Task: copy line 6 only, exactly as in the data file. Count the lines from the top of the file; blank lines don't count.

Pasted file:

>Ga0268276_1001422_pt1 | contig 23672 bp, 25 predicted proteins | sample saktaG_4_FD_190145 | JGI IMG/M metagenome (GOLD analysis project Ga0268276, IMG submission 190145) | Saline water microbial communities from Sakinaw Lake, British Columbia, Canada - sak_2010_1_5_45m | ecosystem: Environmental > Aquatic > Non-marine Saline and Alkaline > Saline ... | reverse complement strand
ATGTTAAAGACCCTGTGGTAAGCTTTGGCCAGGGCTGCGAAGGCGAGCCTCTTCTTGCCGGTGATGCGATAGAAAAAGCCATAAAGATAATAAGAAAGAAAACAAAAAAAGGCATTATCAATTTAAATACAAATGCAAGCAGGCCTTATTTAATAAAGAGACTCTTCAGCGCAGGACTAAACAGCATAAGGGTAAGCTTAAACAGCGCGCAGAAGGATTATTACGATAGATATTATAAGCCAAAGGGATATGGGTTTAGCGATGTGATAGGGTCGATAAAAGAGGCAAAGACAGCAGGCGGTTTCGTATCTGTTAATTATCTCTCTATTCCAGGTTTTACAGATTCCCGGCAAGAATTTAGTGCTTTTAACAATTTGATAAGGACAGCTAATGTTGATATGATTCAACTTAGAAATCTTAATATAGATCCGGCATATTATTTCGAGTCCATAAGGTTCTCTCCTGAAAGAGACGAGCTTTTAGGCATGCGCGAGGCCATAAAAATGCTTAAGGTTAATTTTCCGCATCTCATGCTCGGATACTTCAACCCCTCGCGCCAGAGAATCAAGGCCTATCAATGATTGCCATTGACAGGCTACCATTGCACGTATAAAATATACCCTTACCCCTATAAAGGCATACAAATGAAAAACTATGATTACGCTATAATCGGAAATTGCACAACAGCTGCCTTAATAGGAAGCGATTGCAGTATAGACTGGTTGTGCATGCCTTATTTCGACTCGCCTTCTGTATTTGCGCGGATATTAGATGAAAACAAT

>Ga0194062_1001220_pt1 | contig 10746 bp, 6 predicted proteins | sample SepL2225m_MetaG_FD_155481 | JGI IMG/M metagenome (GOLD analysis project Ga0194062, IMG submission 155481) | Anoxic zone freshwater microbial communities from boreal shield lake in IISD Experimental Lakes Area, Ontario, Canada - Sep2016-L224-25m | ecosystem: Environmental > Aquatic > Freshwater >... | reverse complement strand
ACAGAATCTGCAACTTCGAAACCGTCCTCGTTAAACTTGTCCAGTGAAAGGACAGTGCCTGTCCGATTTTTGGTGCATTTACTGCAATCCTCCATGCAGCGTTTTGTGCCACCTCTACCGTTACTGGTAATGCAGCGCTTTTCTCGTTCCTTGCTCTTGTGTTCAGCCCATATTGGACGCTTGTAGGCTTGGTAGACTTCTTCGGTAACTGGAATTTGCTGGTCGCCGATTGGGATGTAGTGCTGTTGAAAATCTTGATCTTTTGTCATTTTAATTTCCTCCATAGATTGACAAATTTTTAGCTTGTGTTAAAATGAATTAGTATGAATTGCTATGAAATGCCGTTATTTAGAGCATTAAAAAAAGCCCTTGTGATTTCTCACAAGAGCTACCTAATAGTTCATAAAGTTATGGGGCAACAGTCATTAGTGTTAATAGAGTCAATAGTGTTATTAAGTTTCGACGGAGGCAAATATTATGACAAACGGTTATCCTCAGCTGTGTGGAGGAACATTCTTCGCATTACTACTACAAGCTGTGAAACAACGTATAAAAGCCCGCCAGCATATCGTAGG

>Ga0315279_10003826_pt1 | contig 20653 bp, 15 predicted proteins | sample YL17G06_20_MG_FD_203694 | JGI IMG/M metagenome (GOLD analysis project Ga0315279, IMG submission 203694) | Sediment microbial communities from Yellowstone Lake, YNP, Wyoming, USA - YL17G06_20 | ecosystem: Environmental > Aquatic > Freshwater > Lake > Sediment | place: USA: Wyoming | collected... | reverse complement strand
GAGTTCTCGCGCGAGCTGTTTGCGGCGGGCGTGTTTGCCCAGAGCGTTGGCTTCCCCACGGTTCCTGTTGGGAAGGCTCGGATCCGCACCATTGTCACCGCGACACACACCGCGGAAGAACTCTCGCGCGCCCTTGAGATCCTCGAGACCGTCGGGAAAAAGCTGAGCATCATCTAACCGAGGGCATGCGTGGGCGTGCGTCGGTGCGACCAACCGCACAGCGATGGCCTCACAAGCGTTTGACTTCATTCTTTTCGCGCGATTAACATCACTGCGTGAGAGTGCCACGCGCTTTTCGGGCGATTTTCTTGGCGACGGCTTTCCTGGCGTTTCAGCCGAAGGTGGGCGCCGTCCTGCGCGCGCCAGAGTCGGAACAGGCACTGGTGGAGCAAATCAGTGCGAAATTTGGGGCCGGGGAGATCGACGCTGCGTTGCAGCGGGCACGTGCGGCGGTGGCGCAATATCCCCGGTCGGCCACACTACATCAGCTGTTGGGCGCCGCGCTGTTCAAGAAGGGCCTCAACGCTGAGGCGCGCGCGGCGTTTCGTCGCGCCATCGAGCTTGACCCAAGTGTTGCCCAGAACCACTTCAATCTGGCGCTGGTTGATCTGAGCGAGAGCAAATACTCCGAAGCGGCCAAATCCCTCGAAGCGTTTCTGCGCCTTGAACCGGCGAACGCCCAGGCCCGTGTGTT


GAGTTCTCGCGCGAGCTGTTTGCGGCGGGCGTGTTTGCCCAGAGCGTTGGCTTCCCCACGGTTCCTGTTGGGAAGGCTCGGATCCGCACCATTGTCACCGCGACACACACCGCGGAAGAACTCTCGCGCGCCCTTGAGATCCTCGAGACCGTCGGGAAAAAGCTGAGCATCATCTAACCGAGGGCATGCGTGGGCGTGCGTCGGTGCGACCAACCGCACAGCGATGGCCTCACAAGCGTTTGACTTCATTCTTTTCGCGCGATTAACATCACTGCGTGAGAGTGCCACGCGCTTTTCGGGCGATTTTCTTGGCGACGGCTTTCCTGGCGTTTCAGCCGAAGGTGGGCGCCGTCCTGCGCGCGCCAGAGTCGGAACAGGCACTGGTGGAGCAAATCAGTGCGAAATTTGGGGCCGGGGAGATCGACGCTGCGTTGCAGCGGGCACGTGCGGCGGTGGCGCAATATCCCCGGTCGGCCACACTACATCAGCTGTTGGGCGCCGCGCTGTTCAAGAAGGGCCTCAACGCTGAGGCGCGCGCGGCGTTTCGTCGCGCCATCGAGCTTGACCCAAGTGTTGCCCAGAACCACTTCAATCTGGCGCTGGTTGATCTGAGCGAGAGCAAATACTCCGAAGCGGCCAAATCCCTCGAAGCGTTTCTGCGCCTTGAACCGGCGAACGCCCAGGCCCGTGTGTT